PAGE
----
Putting Immune Checkpoint Blockade to the Test in Breast Cancer


About 10 months ago, we asked: Is There a Future for Immunotherapy in Breast Cancer? Now, we can answer this question with a qualified “yes.” The data show why:

Triple-negative breast cancer (TNBC)

TNBC has long been considered to be more amenable to immune system-based treatments than other types of breast cancer because it is more immunogenic; that is, relatively high levels of immune cells accumulate within or adjacent to TNBC tumors. These immune cells could be triggered to attack tumors if properly activated. TNBC tumors are also likely to have a higher mutational burden (number of genetic mutations). This is one of the predictors of sensitivity to a type of treatment called immune checkpoint blockade.  Drugs known as checkpoint inhibitors block the proteins PD-1 or PD-L1. In cancer, PD-L1 proteins on tumor cells bind to PD-1 proteins on immune T cells and inhibit their tumor-killing activity. Immune checkpoint drugs disable this interaction and enable activation of T cells. These drugs are actively being explored in TNBC in clinical trials.

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Resistance Mutations: Next in ER+ Metastatic Breast Cancer?

“Estrogen receptor (ER) mutations can be easily detected in the plasma of patients with metastatic breast cancer and may hold the key to targeted treatments for women with endocrine-resistant disease, according to new analysis of patients in the BOLERO-2 trial.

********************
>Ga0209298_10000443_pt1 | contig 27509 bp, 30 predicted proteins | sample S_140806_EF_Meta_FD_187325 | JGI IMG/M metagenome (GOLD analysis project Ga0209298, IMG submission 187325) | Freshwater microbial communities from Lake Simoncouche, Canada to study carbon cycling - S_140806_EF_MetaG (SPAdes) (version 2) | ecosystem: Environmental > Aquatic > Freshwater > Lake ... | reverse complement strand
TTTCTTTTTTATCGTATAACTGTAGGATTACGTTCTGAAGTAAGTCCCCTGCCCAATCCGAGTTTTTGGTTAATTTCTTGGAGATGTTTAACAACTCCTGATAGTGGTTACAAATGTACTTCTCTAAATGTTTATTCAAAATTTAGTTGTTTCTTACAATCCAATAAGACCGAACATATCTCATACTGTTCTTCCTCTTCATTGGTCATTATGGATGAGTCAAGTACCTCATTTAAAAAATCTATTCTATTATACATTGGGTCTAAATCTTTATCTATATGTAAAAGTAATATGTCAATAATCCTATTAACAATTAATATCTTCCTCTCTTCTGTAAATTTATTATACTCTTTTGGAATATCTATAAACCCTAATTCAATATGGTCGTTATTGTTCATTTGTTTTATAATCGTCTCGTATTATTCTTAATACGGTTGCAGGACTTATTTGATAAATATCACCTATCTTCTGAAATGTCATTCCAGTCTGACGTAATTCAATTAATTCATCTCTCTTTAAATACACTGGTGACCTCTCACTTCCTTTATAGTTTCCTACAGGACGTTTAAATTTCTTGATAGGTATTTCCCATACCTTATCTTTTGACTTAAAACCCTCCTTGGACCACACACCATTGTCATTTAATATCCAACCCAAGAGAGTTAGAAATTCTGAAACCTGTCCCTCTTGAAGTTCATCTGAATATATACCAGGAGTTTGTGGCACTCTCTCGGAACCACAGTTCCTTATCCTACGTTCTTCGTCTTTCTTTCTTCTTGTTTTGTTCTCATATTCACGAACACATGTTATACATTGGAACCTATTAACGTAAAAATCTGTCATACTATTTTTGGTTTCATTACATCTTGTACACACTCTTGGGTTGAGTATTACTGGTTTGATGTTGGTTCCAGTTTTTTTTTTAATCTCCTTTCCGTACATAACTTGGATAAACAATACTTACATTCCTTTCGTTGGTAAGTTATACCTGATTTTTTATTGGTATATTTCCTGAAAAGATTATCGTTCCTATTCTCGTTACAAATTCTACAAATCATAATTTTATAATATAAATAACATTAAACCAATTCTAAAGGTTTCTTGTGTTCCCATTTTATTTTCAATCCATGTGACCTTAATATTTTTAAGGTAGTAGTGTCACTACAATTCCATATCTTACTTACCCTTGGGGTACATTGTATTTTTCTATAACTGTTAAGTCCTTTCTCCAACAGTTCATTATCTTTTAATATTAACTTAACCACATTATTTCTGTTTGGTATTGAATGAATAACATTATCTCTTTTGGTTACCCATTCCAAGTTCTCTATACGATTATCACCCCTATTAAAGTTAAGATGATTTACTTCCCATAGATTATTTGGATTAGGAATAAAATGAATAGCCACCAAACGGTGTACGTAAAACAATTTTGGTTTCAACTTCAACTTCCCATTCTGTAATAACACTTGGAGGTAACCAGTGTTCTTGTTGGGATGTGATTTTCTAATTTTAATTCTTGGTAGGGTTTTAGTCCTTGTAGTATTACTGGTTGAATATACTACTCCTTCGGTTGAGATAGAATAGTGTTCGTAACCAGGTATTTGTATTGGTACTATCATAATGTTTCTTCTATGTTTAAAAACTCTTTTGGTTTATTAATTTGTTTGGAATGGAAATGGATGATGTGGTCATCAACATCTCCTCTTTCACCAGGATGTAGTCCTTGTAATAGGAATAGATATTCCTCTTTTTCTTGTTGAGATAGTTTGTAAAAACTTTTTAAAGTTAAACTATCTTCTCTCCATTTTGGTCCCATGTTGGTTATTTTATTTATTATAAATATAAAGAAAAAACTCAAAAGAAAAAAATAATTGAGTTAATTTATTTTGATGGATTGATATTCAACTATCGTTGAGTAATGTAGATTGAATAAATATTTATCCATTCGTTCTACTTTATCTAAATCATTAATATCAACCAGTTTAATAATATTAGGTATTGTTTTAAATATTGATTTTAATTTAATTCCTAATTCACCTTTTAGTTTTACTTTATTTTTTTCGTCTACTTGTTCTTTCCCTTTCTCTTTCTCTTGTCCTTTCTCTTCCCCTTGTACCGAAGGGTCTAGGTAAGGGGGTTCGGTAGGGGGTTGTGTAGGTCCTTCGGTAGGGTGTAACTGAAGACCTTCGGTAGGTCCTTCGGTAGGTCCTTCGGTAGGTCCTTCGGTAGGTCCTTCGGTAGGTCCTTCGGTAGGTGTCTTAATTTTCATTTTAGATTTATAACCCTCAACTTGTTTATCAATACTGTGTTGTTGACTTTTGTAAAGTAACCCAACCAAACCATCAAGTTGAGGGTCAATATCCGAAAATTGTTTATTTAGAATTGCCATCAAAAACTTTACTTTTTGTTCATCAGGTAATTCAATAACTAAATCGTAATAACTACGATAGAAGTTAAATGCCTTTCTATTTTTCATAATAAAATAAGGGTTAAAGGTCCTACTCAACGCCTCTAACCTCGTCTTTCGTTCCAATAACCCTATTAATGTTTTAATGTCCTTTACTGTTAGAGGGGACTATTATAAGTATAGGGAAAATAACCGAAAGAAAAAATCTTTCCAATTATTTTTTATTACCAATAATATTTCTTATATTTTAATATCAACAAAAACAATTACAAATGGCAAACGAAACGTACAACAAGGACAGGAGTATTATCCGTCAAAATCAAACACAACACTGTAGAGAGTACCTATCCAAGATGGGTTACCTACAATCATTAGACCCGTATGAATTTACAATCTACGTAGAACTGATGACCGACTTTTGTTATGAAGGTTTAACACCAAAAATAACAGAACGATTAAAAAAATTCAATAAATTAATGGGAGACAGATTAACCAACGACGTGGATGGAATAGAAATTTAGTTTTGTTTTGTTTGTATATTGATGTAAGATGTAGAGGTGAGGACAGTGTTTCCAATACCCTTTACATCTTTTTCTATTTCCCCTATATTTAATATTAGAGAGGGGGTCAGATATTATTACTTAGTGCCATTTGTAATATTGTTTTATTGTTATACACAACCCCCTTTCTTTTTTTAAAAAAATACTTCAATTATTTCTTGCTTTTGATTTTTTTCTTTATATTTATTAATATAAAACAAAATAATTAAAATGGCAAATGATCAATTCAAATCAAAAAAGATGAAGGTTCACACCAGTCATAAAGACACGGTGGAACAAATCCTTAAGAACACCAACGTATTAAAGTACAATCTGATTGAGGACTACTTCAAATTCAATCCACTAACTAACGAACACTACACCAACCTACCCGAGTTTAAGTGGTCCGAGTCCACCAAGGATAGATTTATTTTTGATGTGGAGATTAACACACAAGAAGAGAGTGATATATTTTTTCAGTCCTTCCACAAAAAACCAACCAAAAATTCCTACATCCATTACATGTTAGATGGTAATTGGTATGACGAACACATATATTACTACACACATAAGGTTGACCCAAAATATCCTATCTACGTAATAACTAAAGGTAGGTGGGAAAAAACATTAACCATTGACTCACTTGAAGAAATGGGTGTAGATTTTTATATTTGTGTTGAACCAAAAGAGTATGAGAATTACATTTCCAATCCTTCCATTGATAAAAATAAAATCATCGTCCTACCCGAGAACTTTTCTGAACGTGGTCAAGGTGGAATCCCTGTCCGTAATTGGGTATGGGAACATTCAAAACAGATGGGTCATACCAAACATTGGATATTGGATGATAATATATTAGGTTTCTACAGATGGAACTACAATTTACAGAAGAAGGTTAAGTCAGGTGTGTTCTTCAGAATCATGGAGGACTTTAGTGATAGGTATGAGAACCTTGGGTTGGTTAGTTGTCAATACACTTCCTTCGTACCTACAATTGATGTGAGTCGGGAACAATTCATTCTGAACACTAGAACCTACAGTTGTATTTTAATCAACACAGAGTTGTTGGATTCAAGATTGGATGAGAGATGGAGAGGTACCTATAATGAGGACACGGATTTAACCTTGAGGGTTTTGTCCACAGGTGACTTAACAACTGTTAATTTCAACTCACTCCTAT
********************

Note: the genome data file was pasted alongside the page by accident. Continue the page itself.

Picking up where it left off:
” ‘Patients who had mutations had a shorter median survival than those who did not…and patients with different mutations might have different responses to therapies,’ Sarat Chandarlapaty, MD, PhD, a breast medical oncologist from Memorial Sloan Kettering Cancer Center in New York reported at the San Antonio Breast Cancer Symposium.

“BOLERO-2 enrolled postmenopausal women with metastatic, endocrine-resistant, ER-positive breast cancer and changed the standard of care in this setting, as reported by Medscape Medical News.”


One-Two Punch of Palbociclib, Paclitaxel Shows Promise against Advanced Breast Cancer

“Combining the new breast cancer drug palbociclib with paclitaxel (Taxol) shrank tumors in nearly half of patient with estrogen-receptor (ER) positive breast cancer, according to new research from the Perelman School of Medicine at the University of Pennsylvania. The results will be presented Saturday at the 2015 San Antonio Breast Cancer Symposium. A second study provides new clues to how breast cancer develops resistance to the palbociclib, a common occurrence among many patients who take the drug.

” ‘Results of the first study found that palbociclib and paclitaxel can be safely combined on an alternating dosing schedule,’ said Angela DeMichele, MD, MSCE, the Alan and Jill Miller Associate Professor in Breast Cancer Excellence in Penn’s Abramson Cancer Center, and senior author on the study. ‘The high response rate we saw suggests this combination may hold benefits for patients over paclitaxel alone. Based on these results, a larger clinical trial to determine the benefits is warranted.’ “